a political or theological orientation advocating the preservation of the best in society and opposing radical changes
a political orientation that favors progress and reform
the doctrine that your national culture and interests are superior to any other
A country who's population share a common identity.
Present day territory that includes Greece, Albania, Bulgaria, Romania, Turkey, and the former Yugoslavia. Revolutions sparked by nationalism began here: Greece (1821), WWI (1914)
Greece won independence from Turks in 1830, Both Serbia and Greece were being helped by Russia, and Russia shared Slavic language and Christian Orthodoxy with two territories
revolutions of 1848
Democratic and nationalist revolutions that swept across Europe. The monarchy in France was overthrown. In Germany, Austria, Italy, and Hungary the revolutions failed. (p. 595)
Emperor of France, general in the Franco-Prussian war
the second empire in France
empire ruled by Louis-Napoleon
a war in Crimea between Russia and a group of nations including England and France and Turkey and Sardinia
Czar Alexander II
the son of Nicholas I who, as czar of Russia, introduced reforms that included limited emancipation of the serfs (1818-1881)
organized persecution of an ethnic group (especially Jews)
Policy imposing Russian customs and traditions on other people.
Count Camillo di Cavour
Prime minister of Sardinia (northern Italy) who vowed to drive out the Austrians and worked towards a united Italy.
Region in Northern Italy ruled by King Victor Emmanuel
King Victor Emmanuel
first king of unified italy, appointed by cavour
Italian patriot whose conquest of Sicily and Naples led to the formation of the Italian state (1807-1882)
the Red Shirts
Giuseppe Garibaldi's army always wore red during battle; fighter's for independence. They fought together as one, nationalistic feelings.
the German Confederation
he association of Central European states created by the Congress of Vienna in 1815 to serve as the successor to the Holy Roman Empire of the German Nation, which had been abolished in 1806.
German state which led the unification movement and was the most powerful portion of the newly-created Germany.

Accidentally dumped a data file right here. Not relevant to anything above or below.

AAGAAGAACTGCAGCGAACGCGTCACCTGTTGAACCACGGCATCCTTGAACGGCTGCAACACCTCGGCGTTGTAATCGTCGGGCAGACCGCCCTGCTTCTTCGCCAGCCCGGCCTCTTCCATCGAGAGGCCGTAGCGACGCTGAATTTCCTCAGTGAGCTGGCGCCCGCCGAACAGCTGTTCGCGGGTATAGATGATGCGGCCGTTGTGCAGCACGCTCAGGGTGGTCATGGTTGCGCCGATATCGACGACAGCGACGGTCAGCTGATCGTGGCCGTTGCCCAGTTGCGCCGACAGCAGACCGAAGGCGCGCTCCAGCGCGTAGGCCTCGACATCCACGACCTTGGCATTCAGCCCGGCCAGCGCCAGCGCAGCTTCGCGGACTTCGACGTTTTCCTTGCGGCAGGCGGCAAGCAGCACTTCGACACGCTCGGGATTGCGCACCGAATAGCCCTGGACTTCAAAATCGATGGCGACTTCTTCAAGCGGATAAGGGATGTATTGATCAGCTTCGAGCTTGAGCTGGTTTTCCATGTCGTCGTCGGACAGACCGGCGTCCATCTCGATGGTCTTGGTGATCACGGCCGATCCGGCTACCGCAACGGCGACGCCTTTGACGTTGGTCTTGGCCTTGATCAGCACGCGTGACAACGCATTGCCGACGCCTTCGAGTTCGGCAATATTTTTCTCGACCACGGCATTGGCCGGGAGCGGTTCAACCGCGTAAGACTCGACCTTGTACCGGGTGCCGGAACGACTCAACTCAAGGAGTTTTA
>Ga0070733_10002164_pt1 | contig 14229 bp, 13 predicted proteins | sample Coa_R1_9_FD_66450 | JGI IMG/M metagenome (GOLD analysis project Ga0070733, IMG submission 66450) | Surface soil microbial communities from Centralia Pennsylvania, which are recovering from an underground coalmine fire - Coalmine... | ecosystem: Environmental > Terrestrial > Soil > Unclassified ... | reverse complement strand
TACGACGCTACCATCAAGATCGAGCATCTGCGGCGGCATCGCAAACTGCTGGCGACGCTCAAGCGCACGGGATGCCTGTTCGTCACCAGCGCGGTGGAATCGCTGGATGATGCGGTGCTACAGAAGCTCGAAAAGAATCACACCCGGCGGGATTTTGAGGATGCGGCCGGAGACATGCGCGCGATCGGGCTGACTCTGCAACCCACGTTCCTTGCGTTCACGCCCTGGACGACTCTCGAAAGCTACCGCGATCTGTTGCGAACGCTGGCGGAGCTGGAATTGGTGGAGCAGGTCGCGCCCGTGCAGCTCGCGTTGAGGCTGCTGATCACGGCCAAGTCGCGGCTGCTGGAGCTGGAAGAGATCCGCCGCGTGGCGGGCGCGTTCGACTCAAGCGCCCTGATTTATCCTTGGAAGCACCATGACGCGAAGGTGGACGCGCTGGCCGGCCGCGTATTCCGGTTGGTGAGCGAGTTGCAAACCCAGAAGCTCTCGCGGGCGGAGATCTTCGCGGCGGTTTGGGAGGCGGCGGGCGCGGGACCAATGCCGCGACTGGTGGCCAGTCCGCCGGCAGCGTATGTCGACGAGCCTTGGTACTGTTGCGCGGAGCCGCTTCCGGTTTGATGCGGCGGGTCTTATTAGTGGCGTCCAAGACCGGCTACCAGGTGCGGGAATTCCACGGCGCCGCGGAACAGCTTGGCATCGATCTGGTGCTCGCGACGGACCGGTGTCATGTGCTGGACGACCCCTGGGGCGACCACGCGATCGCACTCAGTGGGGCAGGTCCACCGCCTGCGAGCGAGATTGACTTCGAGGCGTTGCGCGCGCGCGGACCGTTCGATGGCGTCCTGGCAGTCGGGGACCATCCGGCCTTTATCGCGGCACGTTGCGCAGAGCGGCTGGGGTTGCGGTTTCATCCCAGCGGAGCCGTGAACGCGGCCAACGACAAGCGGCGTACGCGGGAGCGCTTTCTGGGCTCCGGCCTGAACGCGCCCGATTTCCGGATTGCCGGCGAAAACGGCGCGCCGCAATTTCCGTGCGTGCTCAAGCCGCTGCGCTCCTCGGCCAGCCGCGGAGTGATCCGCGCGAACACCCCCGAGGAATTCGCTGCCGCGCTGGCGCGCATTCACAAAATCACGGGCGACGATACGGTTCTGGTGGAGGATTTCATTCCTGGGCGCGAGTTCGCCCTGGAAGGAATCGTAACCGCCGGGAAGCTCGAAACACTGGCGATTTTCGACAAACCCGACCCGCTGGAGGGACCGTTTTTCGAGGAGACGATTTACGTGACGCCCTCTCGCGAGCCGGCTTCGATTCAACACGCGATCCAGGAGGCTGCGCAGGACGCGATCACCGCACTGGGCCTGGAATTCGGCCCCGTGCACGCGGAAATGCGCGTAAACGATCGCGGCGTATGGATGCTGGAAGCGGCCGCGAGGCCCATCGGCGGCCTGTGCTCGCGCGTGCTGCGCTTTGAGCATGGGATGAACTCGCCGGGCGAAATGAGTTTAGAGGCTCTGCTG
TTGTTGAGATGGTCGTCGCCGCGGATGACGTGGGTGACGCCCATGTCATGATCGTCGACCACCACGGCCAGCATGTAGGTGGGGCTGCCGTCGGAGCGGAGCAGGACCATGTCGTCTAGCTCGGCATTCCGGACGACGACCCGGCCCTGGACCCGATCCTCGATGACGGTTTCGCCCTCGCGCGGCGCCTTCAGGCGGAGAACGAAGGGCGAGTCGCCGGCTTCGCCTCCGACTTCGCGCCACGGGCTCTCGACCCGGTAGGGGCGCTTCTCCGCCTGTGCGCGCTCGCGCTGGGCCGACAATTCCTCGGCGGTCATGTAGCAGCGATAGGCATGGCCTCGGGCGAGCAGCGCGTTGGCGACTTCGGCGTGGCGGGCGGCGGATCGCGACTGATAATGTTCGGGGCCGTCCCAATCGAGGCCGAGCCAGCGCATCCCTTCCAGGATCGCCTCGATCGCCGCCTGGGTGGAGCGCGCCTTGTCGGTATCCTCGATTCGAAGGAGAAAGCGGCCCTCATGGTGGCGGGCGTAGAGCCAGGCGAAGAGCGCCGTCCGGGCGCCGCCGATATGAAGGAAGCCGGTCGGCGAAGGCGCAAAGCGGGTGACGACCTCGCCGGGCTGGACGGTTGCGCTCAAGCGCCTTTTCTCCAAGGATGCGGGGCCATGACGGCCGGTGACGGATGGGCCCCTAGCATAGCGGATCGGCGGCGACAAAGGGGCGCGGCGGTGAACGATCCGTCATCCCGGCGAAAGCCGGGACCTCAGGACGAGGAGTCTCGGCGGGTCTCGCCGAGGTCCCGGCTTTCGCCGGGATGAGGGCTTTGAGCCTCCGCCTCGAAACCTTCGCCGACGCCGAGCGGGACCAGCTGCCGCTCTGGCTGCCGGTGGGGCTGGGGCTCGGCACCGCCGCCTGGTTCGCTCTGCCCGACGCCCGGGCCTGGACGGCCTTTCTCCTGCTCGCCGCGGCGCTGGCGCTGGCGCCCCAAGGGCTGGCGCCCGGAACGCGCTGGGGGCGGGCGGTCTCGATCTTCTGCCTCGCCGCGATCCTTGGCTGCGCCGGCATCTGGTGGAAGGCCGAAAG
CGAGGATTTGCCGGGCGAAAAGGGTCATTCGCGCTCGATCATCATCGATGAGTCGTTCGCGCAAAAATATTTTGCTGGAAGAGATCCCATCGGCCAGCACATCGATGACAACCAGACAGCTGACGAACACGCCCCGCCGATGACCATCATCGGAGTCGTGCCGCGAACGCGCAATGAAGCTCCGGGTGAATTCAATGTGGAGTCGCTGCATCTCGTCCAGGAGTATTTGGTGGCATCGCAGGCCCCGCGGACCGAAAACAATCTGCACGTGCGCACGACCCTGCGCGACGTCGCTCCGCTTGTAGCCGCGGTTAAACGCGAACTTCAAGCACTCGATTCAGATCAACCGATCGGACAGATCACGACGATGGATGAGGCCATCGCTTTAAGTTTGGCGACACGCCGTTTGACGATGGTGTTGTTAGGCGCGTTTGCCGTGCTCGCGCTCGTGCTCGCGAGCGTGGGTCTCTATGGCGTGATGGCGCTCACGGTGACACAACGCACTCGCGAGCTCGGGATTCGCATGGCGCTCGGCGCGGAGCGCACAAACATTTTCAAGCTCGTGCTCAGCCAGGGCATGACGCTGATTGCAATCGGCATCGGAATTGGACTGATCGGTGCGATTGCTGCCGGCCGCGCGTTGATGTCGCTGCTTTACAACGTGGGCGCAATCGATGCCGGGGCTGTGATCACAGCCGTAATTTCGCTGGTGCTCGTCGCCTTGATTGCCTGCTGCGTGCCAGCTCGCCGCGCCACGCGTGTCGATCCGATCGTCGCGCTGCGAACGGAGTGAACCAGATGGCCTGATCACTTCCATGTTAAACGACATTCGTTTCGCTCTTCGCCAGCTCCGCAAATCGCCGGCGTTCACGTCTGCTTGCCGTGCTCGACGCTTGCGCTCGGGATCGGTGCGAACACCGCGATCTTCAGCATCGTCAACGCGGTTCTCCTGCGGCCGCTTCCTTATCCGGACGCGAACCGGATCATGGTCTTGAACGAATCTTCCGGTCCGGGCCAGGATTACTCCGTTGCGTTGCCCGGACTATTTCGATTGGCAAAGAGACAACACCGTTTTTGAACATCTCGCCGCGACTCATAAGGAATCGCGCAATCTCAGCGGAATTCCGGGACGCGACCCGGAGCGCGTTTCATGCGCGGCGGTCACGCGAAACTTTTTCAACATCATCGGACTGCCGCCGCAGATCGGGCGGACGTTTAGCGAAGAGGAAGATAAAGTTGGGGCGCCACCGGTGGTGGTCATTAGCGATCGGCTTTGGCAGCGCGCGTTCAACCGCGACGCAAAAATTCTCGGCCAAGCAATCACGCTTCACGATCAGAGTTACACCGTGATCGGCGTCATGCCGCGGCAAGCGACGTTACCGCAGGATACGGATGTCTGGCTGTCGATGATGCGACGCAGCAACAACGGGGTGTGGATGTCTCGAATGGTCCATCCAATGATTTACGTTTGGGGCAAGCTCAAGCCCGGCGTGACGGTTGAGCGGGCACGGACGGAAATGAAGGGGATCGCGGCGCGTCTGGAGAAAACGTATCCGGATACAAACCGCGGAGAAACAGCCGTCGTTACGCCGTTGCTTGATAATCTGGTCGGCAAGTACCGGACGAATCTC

Otto von Bismarck
Chancellor of Prussia from 1862 until 1871, when he became chancellor of Germany. A conservative nationalist, he led Prussia to victory against Austria (1866) and France (1870) and was responsible for the creation of the German Empire (714)
politics based on practical rather than moral or ideological considerations
Noble class in Prussia
Seven Weeks' War
aka Austro-Prussian War (1866) This war resulted from Bismarck wanting to isolate Austria from German affairs
the Franco-Prussian War
war between France and Prussia. Prussia won and captured Alsace-Lorraine. This unified a previously divided Germany because they had a common enemy in France.
Alsace and Lorraine
Border regions of France with German speaking peoples; Bismark annexed them following Franco-Prussian war.
King of Prussia and Emperor of Germany whose political policies led his country into World War I. He was forced from power when Germany lost the war
Scottish economist who wrote the Wealth of Nations and designed modern Capitalism
policy based on the idea that government should play as a role
an economic system based on private ownership of capital
a political theory advocating state ownership of industry
German philosopher, economist, and revolutionary. With the help and support of Friedrich Engels he wrote The Communist Manifesto (1848) and Das Kapital (1867-1894). These works explain historical development in terms of the interaction of contradictory economic forces, form the basis of all communist theory, and have had a profound influence on the social sciences.
socialist who wrote the Communist Manifesto with Karl Marx in 1848 (1820-1895)
the economic and political theories of Karl Marx and Friedrich Engels that hold that human actions and institutions are economically determined and that class struggle is needed to create historical change and that capitalism will ultimately be superseded
The Communist Manifesto
The book written by Karl Marx and Frederich Engels that outlined how every society in the world would eventually reach communism.
the working class
an organization of employees formed to bargain with the employer
stop work in order to press demands
Factory Act Of 1833, Ten Hours Act Of 1847, Child Labor, Womens Reform
the reform bill of 1832
the piece of legislation that gave the vote to many members of the middle class in great britain
British Queen, under whose rule the British empire reached the height of its wealth and power, forced to accept a new, virtually powerless role after the Chartist movement
Leads movement to win women's vote (suffrage) through militant (radical, sometimes violent) means